Researchers here outline a new discovery regarding the origin of reduced blood flow in the aging brain; white blood cells are clogging up capillaries. It is well known that the supply of blood is reduced in tissues with age; this is studied in muscles and the brain, among other tissue types. Some researchers blame a reduction in capillary density in later life, others consider reduced capacity of the heart to pump blood uphill to the brain. A lesser flow of blood in any specific tissue will affect its function, especially in energy-hungry tissues such as the brain, as the supply of oxygen and nutrients is reduced.
In the case of the results reported here, I have to wonder whether this might tie in some way to the observed reduction in capillary density with age; does blockage by white blood cells result in significant capillary atrophy at the smallest scale of blood vessels? There are certainly other mechanisms by which that outcome could occur, and this may not be an important contribution even it does produce atrophy to some degree.
The existence of cerebral blood flow reduction in Alzheimer's patients has been known for decades, but the exact correlation to impaired cognitive function is less understood. "People probably adapt to the decreased blood flow, so that they don't feel dizzy all of the time, but there's clear evidence that it impacts cognitive function." A new study offers an explanation for this dramatic blood flow decrease: white blood cells stuck to the inside of capillaries, the smallest blood vessels in the brain. And while only a small percentage of capillaries experience this blockage, each stalled vessel leads to decreased blood flow in multiple downstream vessels, magnifying the impact on overall brain blood flow.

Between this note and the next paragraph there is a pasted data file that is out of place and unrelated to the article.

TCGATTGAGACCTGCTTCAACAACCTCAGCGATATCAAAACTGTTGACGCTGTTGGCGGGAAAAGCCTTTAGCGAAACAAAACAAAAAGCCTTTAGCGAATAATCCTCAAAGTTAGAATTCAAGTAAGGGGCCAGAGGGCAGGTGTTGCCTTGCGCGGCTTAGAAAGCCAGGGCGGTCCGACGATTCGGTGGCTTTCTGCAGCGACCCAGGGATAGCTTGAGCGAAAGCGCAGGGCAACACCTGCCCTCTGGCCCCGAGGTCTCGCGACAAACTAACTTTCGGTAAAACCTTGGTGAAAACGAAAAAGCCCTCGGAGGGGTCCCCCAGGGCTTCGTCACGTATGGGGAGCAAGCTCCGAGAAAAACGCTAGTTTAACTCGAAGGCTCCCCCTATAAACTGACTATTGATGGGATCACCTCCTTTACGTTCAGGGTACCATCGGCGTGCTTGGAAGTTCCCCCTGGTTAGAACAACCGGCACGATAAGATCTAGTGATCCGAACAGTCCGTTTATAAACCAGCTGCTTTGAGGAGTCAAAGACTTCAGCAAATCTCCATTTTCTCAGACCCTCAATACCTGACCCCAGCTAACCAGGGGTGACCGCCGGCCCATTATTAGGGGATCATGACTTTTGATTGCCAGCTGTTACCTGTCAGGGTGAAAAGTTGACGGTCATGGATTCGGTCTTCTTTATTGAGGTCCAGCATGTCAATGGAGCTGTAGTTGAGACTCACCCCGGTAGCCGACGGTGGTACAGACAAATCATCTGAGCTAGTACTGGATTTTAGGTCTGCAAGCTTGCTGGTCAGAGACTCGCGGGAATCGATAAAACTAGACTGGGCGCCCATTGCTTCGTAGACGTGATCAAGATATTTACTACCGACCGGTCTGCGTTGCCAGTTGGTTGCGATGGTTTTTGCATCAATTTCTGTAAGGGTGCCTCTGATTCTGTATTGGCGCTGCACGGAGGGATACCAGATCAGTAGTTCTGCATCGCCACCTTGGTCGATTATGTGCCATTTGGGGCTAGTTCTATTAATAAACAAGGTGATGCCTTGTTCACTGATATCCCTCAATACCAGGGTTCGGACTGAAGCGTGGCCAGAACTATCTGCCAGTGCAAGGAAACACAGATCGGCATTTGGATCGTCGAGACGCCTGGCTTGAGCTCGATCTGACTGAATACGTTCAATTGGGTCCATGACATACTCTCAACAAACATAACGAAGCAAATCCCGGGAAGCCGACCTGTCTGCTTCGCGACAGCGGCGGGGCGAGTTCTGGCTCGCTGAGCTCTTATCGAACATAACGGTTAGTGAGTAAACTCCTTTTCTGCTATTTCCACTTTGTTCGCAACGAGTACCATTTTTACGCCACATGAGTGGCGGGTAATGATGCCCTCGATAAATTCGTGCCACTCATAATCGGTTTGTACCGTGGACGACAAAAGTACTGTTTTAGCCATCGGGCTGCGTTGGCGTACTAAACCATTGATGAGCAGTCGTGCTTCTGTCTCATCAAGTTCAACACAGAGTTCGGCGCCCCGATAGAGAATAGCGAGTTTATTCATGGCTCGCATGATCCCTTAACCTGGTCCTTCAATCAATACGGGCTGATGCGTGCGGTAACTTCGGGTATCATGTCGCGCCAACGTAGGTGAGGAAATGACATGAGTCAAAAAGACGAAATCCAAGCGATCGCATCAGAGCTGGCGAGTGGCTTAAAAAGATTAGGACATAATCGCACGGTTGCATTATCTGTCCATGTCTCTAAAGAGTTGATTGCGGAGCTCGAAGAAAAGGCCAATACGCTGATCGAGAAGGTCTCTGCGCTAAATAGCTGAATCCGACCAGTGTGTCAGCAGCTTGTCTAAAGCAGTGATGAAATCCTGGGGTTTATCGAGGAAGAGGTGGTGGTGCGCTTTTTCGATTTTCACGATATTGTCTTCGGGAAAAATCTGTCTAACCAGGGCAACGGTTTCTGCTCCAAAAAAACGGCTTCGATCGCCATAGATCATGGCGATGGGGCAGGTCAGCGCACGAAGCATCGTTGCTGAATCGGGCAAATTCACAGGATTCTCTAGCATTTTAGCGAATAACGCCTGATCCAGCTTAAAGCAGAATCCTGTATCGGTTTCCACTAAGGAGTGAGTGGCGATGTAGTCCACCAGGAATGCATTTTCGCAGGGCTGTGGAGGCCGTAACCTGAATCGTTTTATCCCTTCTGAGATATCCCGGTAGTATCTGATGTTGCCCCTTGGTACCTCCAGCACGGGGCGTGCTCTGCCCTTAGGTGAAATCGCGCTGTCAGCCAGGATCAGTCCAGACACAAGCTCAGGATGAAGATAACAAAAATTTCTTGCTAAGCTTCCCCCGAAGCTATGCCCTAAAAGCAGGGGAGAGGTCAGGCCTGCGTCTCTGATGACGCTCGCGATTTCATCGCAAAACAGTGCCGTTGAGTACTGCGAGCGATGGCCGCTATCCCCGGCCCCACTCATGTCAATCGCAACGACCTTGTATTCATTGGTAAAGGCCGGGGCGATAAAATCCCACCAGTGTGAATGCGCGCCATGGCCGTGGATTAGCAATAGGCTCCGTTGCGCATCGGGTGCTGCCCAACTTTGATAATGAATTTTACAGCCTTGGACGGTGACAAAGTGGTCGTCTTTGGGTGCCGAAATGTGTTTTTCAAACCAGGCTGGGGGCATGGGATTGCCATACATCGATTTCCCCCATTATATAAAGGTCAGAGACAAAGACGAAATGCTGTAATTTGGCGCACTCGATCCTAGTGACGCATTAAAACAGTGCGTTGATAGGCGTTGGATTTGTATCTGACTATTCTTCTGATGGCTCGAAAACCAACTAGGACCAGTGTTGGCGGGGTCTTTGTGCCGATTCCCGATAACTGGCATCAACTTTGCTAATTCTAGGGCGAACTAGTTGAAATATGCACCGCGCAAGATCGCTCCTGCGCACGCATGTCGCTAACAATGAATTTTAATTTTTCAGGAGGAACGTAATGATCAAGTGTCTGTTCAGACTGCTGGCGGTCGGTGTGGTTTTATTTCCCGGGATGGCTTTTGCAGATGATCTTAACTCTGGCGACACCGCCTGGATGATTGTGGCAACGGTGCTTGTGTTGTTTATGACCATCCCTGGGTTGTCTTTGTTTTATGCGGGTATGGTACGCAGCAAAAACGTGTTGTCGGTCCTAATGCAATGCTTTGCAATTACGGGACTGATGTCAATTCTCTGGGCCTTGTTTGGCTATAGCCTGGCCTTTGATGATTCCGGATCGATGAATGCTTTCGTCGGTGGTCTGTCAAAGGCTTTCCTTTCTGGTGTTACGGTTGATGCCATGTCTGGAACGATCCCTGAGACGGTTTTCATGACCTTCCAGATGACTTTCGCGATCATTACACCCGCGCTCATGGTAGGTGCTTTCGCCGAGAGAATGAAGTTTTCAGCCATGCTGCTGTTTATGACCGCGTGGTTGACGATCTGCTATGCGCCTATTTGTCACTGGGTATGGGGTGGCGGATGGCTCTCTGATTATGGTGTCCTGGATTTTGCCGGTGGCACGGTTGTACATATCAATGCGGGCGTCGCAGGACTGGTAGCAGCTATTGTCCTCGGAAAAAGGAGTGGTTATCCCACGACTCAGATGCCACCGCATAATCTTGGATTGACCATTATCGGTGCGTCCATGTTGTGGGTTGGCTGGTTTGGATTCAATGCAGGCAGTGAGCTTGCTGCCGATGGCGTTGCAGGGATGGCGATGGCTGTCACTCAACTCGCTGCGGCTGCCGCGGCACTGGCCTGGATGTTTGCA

The work began with a study in which researchers were attempting to put clots into the vasculatures of Alzheimer's mouse brains to see their effect. "It turns out that the blockages we were trying to induce were already in there. It sort of turned the research around - this is a phenomenon that was already happening." The researchers determined that only about 2 percent of brain capillaries had "stalls" (blockages), but the cumulative effect of that small number of stalls was an approximately 20 percent overall decrease in brain blood flow, due to the slowing of downstream vessels by the capillaries that were stalled.
Recent studies suggest that brain blood flow deficits are one of the earliest detectable symptoms of dementia. To test the effect of the stalls on performance of memory tasks in Alzheimer's mice, they were given an antibody that interfered with the adhesion of white blood cells to capillary walls, which caused the stalled capillaries to start flowing again and thus increased overall brain blood flow. Memory function was improved within a few hours, even in aged mice with more advanced stages of Alzheimer's disease.